I know you’ve been super busy with a new launch—tell us a bit about One Minute There.

Sure. This story is the third installment in the Warren-Bennett-Johnson series, which is about a diverse group of families that are interconnected. In One Minute There, Detective Bennett’s step daughter has run off, leaving both her daughter and a trail of blood behind; a trail that, ultimately, the authorities pick up.

What made you write this particular story for the series?

The character Melissa, Detective Bennett’s step-daughter. There were so many different facets and issues with this young woman—reasons for why she is and what she is—that I had to continue and, to a certain degree, explore.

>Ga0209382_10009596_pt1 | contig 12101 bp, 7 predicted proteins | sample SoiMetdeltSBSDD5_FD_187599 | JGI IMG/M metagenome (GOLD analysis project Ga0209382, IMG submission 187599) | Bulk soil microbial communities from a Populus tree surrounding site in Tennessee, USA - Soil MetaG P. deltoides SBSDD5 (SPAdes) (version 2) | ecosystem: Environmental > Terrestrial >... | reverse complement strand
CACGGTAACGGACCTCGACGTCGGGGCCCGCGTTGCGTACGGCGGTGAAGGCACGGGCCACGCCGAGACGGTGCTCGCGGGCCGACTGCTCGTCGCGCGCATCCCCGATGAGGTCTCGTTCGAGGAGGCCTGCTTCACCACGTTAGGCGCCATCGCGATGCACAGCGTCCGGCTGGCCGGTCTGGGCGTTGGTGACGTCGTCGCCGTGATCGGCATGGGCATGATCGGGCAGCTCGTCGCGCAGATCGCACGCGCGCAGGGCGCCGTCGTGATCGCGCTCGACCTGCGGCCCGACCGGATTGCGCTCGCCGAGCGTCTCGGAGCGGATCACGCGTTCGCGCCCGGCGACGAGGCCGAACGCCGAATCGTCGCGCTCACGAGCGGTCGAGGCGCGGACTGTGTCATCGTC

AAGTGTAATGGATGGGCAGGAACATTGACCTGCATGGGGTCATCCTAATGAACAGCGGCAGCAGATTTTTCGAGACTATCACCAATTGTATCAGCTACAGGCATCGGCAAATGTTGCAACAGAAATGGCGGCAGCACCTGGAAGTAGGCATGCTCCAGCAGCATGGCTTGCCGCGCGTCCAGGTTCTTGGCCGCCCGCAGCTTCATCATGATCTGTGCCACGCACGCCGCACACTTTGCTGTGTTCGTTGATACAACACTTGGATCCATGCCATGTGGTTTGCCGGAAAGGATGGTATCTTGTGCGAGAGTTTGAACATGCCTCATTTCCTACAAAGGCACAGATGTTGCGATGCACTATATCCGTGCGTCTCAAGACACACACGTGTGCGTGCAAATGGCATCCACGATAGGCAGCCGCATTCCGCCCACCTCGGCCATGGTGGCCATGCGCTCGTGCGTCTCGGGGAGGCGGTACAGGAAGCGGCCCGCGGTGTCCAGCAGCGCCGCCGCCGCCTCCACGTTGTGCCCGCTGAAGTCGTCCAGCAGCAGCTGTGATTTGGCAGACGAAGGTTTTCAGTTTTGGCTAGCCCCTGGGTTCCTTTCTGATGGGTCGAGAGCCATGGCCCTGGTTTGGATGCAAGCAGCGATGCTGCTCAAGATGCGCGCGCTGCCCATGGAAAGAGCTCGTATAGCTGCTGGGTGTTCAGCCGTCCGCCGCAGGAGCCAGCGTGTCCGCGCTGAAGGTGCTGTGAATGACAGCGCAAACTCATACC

Was there any particular scene that was hardest for you to write?

There’s a scene where Melissa is having a mental breakdown and, in the process, someone close to her almost dies. That was beyond hard to write because I started feeling what Melissa was feeling. I was crying and gasping for air. It took me awhile to get myself together enough to continue the story.

Woah—intense  Are there certain types of scenes, in general, that are difficult for you to write? Love, Murder, _______?

I think love scenes are hard, at least for me, because its about balance. You want to make it hot but not just plain vulgar; intense yet not taking up too much of the story. For that, and for drafts in general, I write everything out and let someone else I trust read it, just to make sure I’m saying what I want to say in the way that it should be said so it will reach the reader. It’s working pretty well.

Did you use any real life in One Minute There?